This paper examines how manufacturers locate sales offices across cities. Sales office costs are assumed to have four components: a fixed cost, a frictional cost for out-of-town sales, a cost-reducing knowledge spillover related to city size, and an idiosyncratic match quality for each firm-city pair. A simple theoretical model is developed and is estimated using data from the Census of Wholesale Trade. The factors emphasized in the home market effect literature, namely, fixed costs and frictional costs, are found to play an important role in location decisions. Match quality also matters. The results for knowledge spillovers are mixed.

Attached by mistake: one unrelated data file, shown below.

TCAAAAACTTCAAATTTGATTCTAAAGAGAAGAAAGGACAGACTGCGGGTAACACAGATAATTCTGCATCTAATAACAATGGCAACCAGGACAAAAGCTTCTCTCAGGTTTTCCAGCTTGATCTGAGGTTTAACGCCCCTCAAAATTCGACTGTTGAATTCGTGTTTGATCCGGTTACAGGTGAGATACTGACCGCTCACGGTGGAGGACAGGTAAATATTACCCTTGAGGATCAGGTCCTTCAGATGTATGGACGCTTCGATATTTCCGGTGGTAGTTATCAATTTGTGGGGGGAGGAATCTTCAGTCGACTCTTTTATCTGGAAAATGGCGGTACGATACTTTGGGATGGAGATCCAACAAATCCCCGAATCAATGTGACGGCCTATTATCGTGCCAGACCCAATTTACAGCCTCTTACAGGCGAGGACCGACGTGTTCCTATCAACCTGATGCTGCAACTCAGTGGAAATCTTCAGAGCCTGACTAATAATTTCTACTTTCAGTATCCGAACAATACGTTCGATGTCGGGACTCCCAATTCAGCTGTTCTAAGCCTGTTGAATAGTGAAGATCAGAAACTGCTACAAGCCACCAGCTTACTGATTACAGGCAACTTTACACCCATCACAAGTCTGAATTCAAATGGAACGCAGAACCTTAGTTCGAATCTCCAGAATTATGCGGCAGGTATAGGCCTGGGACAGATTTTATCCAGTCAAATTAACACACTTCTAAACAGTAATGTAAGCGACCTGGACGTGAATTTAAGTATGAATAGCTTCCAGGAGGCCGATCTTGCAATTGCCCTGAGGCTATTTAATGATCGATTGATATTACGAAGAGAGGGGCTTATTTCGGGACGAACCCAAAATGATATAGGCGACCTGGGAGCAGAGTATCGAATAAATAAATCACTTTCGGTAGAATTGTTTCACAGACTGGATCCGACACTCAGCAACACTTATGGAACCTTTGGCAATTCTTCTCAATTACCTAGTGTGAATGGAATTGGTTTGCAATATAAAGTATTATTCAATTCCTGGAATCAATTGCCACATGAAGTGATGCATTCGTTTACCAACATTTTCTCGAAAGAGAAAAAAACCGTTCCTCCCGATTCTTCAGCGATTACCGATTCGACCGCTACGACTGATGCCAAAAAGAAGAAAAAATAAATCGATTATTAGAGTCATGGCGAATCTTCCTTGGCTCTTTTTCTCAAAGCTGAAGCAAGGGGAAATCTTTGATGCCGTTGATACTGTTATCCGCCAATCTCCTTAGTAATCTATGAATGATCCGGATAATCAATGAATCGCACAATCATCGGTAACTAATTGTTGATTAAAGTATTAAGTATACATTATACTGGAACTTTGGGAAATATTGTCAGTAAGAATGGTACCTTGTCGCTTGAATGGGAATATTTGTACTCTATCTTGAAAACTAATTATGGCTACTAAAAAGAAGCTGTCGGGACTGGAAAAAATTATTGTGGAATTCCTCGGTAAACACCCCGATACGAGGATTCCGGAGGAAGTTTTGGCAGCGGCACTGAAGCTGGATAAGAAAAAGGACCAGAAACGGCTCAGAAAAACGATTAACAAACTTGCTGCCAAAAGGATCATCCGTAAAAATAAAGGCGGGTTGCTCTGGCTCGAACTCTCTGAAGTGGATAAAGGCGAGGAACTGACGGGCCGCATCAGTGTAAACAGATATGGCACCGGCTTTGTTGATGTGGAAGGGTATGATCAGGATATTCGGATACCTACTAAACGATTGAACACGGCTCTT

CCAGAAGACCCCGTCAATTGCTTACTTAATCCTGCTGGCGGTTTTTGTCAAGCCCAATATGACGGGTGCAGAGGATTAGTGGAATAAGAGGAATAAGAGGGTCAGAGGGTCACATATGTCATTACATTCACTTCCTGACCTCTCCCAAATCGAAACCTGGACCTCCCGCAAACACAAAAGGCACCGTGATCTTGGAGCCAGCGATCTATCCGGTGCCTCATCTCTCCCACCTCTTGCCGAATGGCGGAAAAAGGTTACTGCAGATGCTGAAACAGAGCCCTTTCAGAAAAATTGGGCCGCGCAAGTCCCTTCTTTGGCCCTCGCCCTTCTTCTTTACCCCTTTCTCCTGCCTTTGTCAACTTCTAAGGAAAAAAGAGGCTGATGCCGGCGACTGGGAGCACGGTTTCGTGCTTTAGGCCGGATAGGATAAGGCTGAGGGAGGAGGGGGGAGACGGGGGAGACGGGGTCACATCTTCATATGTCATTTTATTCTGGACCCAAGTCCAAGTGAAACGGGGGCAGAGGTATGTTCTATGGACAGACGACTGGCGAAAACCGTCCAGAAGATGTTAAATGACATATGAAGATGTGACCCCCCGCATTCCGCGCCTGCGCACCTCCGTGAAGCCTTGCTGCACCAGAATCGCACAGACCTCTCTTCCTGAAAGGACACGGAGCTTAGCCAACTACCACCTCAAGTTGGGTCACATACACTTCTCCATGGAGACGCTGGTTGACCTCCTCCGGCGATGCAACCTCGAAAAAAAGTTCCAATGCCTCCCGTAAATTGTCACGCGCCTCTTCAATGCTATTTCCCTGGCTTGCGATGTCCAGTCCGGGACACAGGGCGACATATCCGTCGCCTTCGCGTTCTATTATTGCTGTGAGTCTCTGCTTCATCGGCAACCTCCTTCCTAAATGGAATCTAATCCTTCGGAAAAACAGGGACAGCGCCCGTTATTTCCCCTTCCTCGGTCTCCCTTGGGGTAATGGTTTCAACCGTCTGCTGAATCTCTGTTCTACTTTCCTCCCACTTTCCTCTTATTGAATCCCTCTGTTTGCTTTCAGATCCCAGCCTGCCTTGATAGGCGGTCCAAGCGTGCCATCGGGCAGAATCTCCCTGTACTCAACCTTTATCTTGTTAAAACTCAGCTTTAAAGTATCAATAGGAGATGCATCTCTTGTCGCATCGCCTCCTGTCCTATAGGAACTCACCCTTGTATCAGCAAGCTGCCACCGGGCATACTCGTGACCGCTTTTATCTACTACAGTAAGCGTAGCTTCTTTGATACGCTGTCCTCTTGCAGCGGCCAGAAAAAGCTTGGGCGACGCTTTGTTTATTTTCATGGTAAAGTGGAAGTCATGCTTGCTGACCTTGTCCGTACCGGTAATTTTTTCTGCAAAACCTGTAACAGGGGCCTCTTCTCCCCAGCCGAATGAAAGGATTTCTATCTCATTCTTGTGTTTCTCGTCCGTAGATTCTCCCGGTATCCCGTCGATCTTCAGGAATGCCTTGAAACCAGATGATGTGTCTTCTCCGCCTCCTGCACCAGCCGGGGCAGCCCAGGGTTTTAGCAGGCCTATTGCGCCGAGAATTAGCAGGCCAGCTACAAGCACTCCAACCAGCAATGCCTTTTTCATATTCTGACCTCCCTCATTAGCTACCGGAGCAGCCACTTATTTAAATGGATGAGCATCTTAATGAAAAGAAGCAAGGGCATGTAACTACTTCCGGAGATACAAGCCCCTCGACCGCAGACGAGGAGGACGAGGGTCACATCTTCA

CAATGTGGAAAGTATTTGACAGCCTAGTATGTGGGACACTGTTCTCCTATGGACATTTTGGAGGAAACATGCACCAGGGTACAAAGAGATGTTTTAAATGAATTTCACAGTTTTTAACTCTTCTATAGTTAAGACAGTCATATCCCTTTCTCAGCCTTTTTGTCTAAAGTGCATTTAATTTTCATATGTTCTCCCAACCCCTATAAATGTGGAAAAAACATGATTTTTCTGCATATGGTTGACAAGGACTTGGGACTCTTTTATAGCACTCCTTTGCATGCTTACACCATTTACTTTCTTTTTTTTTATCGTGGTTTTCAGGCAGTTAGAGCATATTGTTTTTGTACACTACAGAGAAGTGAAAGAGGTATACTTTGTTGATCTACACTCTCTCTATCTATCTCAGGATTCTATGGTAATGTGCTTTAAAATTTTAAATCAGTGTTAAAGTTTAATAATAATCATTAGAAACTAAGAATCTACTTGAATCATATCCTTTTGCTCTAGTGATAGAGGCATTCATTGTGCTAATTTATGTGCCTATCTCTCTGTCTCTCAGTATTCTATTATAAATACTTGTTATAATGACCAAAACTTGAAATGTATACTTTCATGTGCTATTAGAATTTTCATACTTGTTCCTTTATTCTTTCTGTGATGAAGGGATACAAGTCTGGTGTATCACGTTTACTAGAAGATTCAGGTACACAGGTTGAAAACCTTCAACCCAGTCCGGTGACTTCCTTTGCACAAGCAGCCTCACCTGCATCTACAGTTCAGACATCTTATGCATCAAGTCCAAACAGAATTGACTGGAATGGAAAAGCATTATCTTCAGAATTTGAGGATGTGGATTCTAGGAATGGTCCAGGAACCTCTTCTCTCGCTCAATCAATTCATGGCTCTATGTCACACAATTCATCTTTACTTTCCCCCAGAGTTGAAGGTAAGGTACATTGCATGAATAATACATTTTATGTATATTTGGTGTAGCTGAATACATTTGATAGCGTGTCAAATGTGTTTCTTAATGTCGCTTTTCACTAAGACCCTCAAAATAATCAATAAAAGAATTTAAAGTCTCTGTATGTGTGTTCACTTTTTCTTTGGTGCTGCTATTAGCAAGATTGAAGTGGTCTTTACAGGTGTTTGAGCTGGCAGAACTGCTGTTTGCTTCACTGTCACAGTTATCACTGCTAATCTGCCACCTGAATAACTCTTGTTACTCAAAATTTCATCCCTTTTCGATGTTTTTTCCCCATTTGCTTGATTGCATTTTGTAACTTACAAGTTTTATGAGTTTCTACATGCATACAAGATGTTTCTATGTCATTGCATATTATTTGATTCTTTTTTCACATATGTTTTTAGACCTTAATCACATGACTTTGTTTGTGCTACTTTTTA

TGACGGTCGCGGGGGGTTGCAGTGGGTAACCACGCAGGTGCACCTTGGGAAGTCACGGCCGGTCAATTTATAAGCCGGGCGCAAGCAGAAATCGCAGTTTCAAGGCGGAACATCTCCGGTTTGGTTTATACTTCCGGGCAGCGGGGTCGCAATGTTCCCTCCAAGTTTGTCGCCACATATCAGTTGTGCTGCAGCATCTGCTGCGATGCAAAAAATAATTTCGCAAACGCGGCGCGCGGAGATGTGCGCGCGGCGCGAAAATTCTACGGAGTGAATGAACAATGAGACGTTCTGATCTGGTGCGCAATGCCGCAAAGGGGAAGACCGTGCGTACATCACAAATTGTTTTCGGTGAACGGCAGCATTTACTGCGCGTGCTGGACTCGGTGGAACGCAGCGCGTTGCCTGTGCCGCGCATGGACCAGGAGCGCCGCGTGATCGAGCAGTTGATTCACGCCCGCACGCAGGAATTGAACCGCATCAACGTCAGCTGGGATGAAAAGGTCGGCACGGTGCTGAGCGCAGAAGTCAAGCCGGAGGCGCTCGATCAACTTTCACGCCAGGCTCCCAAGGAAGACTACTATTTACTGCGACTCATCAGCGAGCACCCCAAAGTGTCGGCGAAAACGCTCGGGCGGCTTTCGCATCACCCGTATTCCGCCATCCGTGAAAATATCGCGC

|Original language||English (US)|
|Number of pages||31|
|Journal||Journal of Political Economy|
|State||Published - Jun 2005|